A-Level Geography students have been learning about the devastating impact of natural disasters and assessing coastal drifts during a series of workshops, seminars and field studies.
First up, the students discovered how scientists and engineers use technology such as satellites and local-scale measurements to better predict when geohazards such as earthquakes, landslides and tsunamis are likely to happen.
The lectures, delivered by Northumbria University staff and members of the Geographical Association, also raised the student’s aspirations of studying beyond sixth form as well as providing a greater insight into the modules they study on their course.
A-Level Geography and Politics Student, Elliott Yule, said:
“The geography lectures we attend at Northumbria University are always really good as it’s great to experience what the future holds for me.
“I have applied to study at university next year and being able to attend these lectures makes me look forward to it even more.”
Adam Sams, Sixth Form Curriculum Manager, added:
“This was a brilliant experience for our A-Level students.
“Working with Northumbria University and The Geographical Association really does give them a head start for university life in the future, as well as linking their studies to a range of geography-related career prospects.”
Visiting Silloth on the Solway Coast the students collected a range of samples from the beach and conducted analysis into the role of longshore drift and the impact of coastal engineering as part of their ‘Coasts’ module.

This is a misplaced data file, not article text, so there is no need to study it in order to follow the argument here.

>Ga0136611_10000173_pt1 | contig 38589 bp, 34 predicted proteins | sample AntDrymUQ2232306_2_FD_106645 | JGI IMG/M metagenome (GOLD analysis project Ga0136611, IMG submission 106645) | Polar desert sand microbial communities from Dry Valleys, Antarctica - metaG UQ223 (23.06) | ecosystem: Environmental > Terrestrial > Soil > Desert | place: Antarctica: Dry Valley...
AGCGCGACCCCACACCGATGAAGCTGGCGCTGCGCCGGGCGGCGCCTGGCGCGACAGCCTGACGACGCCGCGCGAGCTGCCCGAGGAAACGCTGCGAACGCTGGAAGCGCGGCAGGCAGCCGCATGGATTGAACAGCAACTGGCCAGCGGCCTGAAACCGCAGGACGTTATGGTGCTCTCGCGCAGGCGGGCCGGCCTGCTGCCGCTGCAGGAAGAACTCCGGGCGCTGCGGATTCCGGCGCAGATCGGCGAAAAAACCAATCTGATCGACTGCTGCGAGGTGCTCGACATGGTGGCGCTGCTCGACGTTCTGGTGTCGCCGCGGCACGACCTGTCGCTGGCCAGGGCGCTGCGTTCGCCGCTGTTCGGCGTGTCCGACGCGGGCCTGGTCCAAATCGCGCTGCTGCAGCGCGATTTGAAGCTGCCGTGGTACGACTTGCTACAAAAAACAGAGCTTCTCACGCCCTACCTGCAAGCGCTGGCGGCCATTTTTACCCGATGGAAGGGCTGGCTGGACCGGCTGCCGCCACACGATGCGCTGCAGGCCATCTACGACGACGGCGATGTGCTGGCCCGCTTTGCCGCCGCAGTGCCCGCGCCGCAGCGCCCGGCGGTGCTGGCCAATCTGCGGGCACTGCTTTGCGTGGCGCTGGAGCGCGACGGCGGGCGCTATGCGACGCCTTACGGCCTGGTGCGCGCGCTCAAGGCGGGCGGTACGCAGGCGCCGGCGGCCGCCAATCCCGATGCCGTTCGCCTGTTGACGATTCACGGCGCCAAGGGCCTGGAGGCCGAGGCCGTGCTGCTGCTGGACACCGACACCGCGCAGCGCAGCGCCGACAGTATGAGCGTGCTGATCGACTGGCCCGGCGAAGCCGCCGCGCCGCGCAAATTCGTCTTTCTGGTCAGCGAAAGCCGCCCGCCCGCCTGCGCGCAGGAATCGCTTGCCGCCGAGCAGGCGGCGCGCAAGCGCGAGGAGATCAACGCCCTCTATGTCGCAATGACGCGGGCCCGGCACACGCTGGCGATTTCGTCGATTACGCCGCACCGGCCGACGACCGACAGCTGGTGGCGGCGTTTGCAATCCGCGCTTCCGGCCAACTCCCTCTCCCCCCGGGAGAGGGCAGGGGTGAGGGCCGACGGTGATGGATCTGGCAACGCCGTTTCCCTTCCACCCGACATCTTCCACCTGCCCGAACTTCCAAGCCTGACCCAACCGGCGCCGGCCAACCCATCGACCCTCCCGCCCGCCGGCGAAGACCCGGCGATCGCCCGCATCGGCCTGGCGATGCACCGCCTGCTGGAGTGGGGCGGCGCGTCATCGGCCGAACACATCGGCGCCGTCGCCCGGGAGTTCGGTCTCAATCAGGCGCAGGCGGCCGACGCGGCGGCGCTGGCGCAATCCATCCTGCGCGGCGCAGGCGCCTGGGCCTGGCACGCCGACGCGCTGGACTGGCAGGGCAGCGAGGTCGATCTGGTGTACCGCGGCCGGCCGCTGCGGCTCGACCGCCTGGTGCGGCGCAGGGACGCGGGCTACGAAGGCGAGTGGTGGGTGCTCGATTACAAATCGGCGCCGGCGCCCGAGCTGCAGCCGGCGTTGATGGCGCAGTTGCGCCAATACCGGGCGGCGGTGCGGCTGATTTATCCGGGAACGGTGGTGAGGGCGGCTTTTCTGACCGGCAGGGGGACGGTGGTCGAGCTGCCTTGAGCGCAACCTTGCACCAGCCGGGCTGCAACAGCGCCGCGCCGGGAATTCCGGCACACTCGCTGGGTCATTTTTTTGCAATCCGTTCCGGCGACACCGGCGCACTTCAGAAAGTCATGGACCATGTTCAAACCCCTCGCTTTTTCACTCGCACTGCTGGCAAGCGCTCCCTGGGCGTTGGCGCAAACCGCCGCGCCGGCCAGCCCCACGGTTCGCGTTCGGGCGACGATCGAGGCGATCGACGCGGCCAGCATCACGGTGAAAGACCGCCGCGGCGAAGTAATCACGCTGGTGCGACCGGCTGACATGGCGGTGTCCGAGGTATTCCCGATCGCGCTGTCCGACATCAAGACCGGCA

Then, linking to the ‘Changing Places’ module, they travelled to Keswick to survey members of the public about whethe the Lake District and Cumbria can still be considered the Adventure Capital of the UK.
The students gained practical experience, taking their classroom learning into the real world and apply their knowledge and understanding of geographical ideas and processes.
Mitchell Thirlwell, A-Level Geography and English student, said:
“I loved this fieldtrip. It was so much fun and I enjoyed seeing what we have studied with Adam in our lessons happening in the real world.
“It really helped my understanding of the subject and I’m pretty sure of what I want to base my geography coursework on after we experienced such different opportunities in Keswick and Silloth.”
Adam, added: “I look forward to this trip so much each year as it’s great to get students out of the classroom and experience the geography of places many have only ever come across in lessons.
“The students love it too – it’s not just ‘geography’, it’s about the social time they get to spend with each other, interacting with members of the public and just becoming fantastic and respectful members of the public. They couldn’t have represented the college any better.”
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